President Richard Nixon, Citing Executive Privilege, Refuses to Hand Over the Watergate Tapes to the United States Senate

In his original Answer from the case of the Senate Select Committee v. Richard M. Nixon, the President's attorney sweepingly denies that Senate committees "are empowered to issue subpoenas to the President of the United States," or bring suit.

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Early on the morning of June 17, 1972, five men broke into the Democratic National Committee headquarters at the Watergate Hotel and office complex in Washington DC. A security guard alerted the Metro Police, who arrested the burglars, who were found carrying more than $3500 in cash and high-end surveillance and electronic...

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President Richard Nixon, Citing Executive Privilege, Refuses to Hand Over the Watergate Tapes to the United States Senate

In his original Answer from the case of the Senate Select Committee v. Richard M. Nixon, the President's attorney sweepingly denies that Senate committees "are empowered to issue subpoenas to the President of the United States," or bring suit.

Early on the morning of June 17, 1972, five men broke into the Democratic National Committee headquarters at the Watergate Hotel and office complex in Washington DC. A security guard alerted the Metro Police, who arrested the burglars, who were found carrying more than $3500 in cash and high-end surveillance and electronic equipment. While the burglars awaited their arraignment in federal district court, the FBI launched an investigation of the incident. The dogged reporting of two Washington Post journalists, Bob Woodward and Carl Bernstein, raised questions and suggested connections between President Richard Nixon's reelection campaign and the men awaiting trial in for the burglary. The White House denied any connection to the break-in and in November 1972 the President won reelection in a landslide.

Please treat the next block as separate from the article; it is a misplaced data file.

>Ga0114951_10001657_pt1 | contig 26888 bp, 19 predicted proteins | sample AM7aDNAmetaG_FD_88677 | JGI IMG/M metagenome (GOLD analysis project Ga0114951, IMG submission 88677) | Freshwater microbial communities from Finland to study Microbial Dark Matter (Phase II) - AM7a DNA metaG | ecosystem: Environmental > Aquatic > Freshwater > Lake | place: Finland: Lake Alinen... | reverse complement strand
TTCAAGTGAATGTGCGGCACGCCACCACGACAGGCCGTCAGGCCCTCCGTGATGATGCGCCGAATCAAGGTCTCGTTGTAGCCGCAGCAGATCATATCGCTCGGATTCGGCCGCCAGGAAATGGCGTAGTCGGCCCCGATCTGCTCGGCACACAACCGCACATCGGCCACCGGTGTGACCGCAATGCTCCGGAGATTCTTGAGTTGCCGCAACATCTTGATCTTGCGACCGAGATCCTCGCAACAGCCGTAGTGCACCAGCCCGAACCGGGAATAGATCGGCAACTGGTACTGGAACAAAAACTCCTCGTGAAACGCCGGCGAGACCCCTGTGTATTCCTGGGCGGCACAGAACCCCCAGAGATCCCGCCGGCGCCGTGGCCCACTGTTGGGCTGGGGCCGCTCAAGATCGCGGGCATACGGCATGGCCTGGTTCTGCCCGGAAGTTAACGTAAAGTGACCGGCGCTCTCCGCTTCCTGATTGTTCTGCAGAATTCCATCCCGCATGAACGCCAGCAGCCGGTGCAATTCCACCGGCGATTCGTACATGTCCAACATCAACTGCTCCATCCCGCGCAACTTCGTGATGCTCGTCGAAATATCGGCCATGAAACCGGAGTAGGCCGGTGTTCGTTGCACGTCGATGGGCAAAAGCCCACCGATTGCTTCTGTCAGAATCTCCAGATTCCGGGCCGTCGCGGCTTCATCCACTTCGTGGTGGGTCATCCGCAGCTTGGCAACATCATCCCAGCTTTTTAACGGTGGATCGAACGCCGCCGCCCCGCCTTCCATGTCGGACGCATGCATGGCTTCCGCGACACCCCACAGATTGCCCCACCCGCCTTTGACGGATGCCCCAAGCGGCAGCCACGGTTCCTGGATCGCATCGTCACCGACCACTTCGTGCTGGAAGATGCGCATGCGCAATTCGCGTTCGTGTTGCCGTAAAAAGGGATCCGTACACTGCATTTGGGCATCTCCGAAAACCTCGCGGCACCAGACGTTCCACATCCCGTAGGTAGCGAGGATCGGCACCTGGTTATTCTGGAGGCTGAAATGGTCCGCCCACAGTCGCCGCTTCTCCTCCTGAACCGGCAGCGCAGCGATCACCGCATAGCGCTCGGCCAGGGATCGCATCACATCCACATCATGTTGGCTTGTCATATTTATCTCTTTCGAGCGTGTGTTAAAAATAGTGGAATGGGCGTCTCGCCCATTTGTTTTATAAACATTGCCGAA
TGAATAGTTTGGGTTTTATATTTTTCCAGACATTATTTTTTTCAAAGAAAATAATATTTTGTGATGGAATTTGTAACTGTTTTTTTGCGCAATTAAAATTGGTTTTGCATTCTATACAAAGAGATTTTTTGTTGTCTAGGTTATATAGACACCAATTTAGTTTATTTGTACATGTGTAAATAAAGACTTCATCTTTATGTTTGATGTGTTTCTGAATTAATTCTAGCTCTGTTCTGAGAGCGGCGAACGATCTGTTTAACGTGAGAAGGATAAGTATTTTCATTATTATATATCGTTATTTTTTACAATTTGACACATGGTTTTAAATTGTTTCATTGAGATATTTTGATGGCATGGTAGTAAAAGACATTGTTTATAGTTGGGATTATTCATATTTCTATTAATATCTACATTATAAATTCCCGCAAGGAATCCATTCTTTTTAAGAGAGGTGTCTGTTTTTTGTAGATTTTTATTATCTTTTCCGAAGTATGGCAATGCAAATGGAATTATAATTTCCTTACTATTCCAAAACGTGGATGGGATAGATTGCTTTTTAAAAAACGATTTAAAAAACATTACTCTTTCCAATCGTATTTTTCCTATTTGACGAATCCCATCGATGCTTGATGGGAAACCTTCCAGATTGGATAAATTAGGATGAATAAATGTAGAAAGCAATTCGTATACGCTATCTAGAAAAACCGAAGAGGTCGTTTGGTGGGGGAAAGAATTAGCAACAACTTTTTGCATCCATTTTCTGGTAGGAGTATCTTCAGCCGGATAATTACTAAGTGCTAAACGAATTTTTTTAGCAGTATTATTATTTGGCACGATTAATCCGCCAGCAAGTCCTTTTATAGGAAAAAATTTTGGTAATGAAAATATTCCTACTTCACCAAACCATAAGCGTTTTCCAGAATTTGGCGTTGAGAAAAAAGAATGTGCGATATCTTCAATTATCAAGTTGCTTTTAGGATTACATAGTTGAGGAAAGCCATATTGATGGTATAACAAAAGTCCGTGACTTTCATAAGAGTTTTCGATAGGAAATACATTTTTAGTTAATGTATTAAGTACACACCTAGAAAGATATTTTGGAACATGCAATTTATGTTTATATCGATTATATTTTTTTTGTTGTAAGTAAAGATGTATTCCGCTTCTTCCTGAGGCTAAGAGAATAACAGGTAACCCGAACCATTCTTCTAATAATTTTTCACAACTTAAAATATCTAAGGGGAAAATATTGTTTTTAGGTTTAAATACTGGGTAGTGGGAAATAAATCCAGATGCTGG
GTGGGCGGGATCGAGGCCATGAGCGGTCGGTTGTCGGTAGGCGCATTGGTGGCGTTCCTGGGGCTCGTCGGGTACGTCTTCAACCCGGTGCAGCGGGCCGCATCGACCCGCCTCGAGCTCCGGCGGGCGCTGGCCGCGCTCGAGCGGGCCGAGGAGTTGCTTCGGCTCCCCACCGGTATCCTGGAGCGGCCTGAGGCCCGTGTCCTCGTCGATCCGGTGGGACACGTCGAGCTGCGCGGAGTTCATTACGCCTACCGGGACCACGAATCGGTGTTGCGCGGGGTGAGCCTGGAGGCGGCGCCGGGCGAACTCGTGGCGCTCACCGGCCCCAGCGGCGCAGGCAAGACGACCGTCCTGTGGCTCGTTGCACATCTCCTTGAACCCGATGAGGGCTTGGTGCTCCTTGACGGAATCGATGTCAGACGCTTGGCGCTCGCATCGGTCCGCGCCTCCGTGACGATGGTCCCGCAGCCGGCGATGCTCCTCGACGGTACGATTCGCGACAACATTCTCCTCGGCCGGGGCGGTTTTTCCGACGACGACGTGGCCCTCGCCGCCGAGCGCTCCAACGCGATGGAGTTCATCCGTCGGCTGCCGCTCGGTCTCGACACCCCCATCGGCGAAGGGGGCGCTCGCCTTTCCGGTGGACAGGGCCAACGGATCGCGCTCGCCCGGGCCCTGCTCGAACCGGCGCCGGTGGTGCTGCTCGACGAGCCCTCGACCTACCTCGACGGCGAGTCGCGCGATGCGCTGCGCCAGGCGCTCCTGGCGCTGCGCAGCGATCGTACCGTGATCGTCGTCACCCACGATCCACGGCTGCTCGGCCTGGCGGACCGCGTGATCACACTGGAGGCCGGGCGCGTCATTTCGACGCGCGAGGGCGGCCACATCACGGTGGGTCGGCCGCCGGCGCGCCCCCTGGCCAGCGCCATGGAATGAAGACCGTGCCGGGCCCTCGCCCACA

On January 10, 1973, the trial of the Watergate burglars and two accomplices began. After weeks of testimony, Chief Federal District Judge John J. Sirica expressed skepticism that all the facts in the case had been revealed. Five men pleaded guilty and two were convicted by a jury. Judge Sirica urged those awaiting sentencing to cooperate with the soon-to-be-established U.S. Senate Select Committee on Presidential Campaign Activities. That committee was established less than a month later, when on February 5, 1973, Sen. Edward Kennedy offered Senate Resolution 60 to establish it, with its task specifically being to investigate campaign activities related to the presidential election of 1972. Traditionally the sponsoring member presides over an inquiry, but Majority Leader Mike Mansfield wanted to avoid the possibility that the committee would seem unduly partisan because of Kennedy's potential presidential aspirations and instead offered the chair to Senator Sam Ervin of North Carolina. Well qualified to head the investigation, Ervin was a former North Carolina Supreme Court justice, a self-proclaimed "country lawyer" with a degree from Harvard Law School, and widely regarded as the Senate's Constitutional expert. And at 76 years old he did not aspire to the presidency. He proved to be an inspired choice.